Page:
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					The New CPR 2009

Abbreviations
• • • • SCA - Sudden Cardiac Arrest CPR – Cardio Pulmonary Resuscitation CC CPR – Chest Compression CPR CCR – Cardio Cerebral Resuscitation

Alternatives to Traditional CPR
• Why are alternatives acceptable? • How are alternatives developed? • Were these piloted and where?

Why are alternatives acceptable?

Oxygen Supply in the Body

• Respiratory Arrest patients have depleted oxygen stores in their blood. • Sudden Cardiac Arrest patients have non circulating oxygen supply in their blood.

Phases of CPR
Phase 1 Phase Name Electrical phase Time from VF arrest Important intervention From time of arrest to about the first 5 min after arrest About 5 min to 10 or 15 min after arrest After about 10 to 15 min Electrical therapy

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Circulatory (hemodynamic) phase Metabolic phase

CPR before electrical therapy Possible therapeutic hypothermia or other new concepts

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CPR
• Cardio Pulmonary Resuscitation = heart, lung resuscitation • During traditional CPR, patients are given both chest compressions and ventilations during resuscitation attempts.

30 - 2
• Thirty Chest Compression to • 2 puffs ( quick puffs of air) you must see the chest rise and fall

Continuous Chest Compresssion CPR (CC CPR)
• This type of CPR is taught to lay people. (non health care providers) • CC CPR emphasizes on hard, fast chest compressions, minimizing interruptions. • During CC CPR, a patient receives chest compressions that circulates oxygenated blood. • Early defibrillation when a device is available.

CPR Jackhammer

Steve Berry

Cardio Cerebral Resuscitation (CCR)
• This type of CPR is taught to healthcare providers, with approval from medical direction. • CCR emphasizes on hard, fast chest compressions, minimizing interruptions, defibrillation, and administration of epinephrine and atropine.. • During CCR, a patient receives chest compressions that circulates oxygenated blood, vital defibrillations, and medications.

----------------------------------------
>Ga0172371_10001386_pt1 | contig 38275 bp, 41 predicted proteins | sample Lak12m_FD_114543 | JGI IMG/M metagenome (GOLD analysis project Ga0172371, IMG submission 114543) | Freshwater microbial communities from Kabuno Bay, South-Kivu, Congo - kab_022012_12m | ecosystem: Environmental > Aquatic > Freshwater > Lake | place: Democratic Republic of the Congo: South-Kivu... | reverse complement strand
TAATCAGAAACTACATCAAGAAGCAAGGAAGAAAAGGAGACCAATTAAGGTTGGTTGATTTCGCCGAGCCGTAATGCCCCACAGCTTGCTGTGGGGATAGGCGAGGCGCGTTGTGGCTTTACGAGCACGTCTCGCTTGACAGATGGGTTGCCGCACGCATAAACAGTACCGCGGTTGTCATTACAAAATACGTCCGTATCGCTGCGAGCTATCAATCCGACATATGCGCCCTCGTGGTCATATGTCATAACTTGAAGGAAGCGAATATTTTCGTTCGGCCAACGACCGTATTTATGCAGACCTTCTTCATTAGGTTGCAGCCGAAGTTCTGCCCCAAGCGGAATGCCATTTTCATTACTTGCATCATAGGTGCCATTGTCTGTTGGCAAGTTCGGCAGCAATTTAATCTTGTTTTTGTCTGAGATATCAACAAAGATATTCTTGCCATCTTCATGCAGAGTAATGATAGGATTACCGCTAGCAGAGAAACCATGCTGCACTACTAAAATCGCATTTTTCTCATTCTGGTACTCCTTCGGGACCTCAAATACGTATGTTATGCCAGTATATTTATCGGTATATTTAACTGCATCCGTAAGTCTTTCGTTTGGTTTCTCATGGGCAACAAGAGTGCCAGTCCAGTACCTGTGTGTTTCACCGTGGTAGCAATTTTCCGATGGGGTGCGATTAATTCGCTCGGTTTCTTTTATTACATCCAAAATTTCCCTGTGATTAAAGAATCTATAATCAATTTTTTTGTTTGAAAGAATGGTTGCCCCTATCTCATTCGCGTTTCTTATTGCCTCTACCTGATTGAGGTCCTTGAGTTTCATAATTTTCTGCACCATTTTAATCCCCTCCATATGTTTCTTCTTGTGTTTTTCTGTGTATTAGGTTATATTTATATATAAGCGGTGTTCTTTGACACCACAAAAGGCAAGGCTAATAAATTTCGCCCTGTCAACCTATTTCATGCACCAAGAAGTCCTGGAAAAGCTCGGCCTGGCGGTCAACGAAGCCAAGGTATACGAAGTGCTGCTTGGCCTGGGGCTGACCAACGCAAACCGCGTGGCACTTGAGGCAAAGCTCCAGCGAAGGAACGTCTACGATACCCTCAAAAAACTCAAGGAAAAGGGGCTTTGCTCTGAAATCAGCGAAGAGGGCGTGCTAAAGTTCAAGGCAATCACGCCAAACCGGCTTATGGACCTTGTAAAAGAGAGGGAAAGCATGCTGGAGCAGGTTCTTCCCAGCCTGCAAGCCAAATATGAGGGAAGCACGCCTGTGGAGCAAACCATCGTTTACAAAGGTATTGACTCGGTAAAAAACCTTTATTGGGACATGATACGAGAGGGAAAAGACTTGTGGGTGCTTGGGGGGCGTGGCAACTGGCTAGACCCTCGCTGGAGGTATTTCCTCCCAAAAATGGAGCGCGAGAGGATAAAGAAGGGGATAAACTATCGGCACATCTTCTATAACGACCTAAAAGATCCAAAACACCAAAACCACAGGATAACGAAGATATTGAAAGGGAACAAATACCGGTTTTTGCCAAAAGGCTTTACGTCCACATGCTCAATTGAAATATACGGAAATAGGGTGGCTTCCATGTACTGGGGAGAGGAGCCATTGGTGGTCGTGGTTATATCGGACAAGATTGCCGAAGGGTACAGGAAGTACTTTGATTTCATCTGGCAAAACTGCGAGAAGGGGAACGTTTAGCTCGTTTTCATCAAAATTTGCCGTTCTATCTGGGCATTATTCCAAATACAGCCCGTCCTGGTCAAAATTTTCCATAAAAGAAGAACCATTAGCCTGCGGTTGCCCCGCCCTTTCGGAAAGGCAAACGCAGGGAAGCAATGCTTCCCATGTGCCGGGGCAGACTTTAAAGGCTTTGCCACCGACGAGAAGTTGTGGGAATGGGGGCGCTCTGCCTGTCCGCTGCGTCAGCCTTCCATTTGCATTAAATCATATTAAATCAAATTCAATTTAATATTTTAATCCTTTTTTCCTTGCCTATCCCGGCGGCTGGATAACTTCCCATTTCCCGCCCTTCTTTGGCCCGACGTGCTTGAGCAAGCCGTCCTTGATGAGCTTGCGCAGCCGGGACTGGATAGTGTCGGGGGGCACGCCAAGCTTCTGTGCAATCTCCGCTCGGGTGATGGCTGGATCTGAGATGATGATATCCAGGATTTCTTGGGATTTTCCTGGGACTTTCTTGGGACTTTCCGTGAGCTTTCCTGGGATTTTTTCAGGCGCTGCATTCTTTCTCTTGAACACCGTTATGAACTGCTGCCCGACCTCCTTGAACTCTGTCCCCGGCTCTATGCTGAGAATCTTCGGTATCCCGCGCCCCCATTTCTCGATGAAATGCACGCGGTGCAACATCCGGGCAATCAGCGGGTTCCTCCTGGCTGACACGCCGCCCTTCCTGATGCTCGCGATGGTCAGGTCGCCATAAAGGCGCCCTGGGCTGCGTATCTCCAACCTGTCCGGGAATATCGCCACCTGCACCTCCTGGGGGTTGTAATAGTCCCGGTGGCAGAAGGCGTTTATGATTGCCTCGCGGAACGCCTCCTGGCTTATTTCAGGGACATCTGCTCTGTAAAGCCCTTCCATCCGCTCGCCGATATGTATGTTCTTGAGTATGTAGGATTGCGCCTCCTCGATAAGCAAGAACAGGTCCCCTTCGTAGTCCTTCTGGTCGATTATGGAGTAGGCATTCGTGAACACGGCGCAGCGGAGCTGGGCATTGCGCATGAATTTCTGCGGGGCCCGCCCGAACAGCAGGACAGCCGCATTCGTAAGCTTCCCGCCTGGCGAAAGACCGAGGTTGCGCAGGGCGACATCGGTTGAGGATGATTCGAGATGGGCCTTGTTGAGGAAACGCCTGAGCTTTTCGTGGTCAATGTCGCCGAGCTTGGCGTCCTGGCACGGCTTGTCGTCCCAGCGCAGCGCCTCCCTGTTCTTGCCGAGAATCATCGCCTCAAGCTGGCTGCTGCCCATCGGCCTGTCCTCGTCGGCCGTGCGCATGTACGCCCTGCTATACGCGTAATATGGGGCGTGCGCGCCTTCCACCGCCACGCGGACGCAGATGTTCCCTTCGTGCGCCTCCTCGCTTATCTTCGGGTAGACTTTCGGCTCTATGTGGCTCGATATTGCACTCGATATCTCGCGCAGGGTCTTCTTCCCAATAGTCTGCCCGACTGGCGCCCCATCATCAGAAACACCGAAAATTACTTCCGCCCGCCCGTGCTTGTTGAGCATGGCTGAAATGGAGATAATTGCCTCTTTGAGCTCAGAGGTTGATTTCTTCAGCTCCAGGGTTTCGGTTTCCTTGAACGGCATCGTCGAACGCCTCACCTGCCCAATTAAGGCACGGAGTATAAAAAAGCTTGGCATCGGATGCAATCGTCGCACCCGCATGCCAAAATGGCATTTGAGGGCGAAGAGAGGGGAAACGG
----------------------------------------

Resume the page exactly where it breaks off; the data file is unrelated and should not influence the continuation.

CCR
CCR is used on patient who have a sudden cardiac arrest DO NOT USE ON: Primary Respiratory Arrest Overdose Arrest Traumatic Arrest Drowning Any patient <8 years old

Why CCR?
• Oxygenated heart is critical to defibrillation • Sudden Cardiac Arrest patients have non circulating oxygen supply in their blood • The medications given help to increase a heart rate

What do we know we do wrong
• We interrupt CPR too frequently to perform other tasks, resulting, on average, in < 60 compressions/min • We don't compress the chest fast enough or deep enough, resulting in low coronary perfusion pressures. • We hyperventilate our pts, which inhibits VR by increasing intrathoracic pressures • Due to poor technique and/or rescuer fatigue, we don't allow the chest to recoil completely, leading to even higher intrathoracic pressures
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Decision to start CPR:
• Decision to start CPR is made if a victim is unresponsive and not breathing normally.
• Pulse check is no longer required, and is NOT recommended for lay persons. • Pulse check has been shown to be unreliable, with unacceptably high rates of false positives and negatives.
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Chest compressions
• Place hands on the center of the chest, rather than the ‘rib margin’ method. • 100/min for all victims (except newborns). • Allow chest to recoil to normal position after each compression. • Use equal compression and relaxation times. • Limit interruptions in chest compressions, even for rhythm check, shock delivery, advanced airway, or vascular access.